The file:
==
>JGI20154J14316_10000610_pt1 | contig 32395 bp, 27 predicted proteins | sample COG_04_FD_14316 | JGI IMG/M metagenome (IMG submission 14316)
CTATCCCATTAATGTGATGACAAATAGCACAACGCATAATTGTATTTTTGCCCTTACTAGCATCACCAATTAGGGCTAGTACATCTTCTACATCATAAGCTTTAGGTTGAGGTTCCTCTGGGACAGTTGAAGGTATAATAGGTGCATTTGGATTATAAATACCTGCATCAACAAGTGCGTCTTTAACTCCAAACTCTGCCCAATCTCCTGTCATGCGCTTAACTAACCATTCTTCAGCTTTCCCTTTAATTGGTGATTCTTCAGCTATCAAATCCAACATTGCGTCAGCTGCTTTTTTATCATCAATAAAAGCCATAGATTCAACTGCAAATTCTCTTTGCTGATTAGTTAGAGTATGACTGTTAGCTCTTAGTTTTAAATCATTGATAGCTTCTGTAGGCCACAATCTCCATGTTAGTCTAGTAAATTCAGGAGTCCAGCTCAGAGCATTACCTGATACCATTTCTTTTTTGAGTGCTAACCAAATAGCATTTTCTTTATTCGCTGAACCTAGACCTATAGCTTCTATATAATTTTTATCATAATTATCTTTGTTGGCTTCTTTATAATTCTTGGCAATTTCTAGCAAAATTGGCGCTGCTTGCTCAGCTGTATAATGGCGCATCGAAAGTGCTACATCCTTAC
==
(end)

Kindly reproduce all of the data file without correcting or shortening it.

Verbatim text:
>JGI20154J14316_10000610_pt1 | contig 32395 bp, 27 predicted proteins | sample COG_04_FD_14316 | JGI IMG/M metagenome (IMG submission 14316)
CTATCCCATTAATGTGATGACAAATAGCACAACGCATAATTGTATTTTTGCCCTTACTAGCATCACCAATTAGGGCTAGTACATCTTCTACATCATAAGCTTTAGGTTGAGGTTCCTCTGGGACAGTTGAAGGTATAATAGGTGCATTTGGATTATAAATACCTGCATCAACAAGTGCGTCTTTAACTCCAAACTCTGCCCAATCTCCTGTCATGCGCTTAACTAACCATTCTTCAGCTTTCCCTTTAATTGGTGATTCTTCAGCTATCAAATCCAACATTGCGTCAGCTGCTTTTTTATCATCAATAAAAGCCATAGATTCAACTGCAAATTCTCTTTGCTGATTAGTTAGAGTATGACTGTTAGCTCTTAGTTTTAAATCATTGATAGCTTCTGTAGGCCACAATCTCCATGTTAGTCTAGTAAATTCAGGAGTCCAGCTCAGAGCATTACCTGATACCATTTCTTTTTTGAGTGCTAACCAAATAGCATTTTCTTTATTCGCTGAACCTAGACCTATAGCTTCTATATAATTTTTATCATAATTATCTTTGTTGGCTTCTTTATAATTCTTGGCAATTTCTAGCAAAATTGGCGCTGCTTGCTCAGCTGTATAATGGCGCATCGAAAGTGCTACATCCTTAC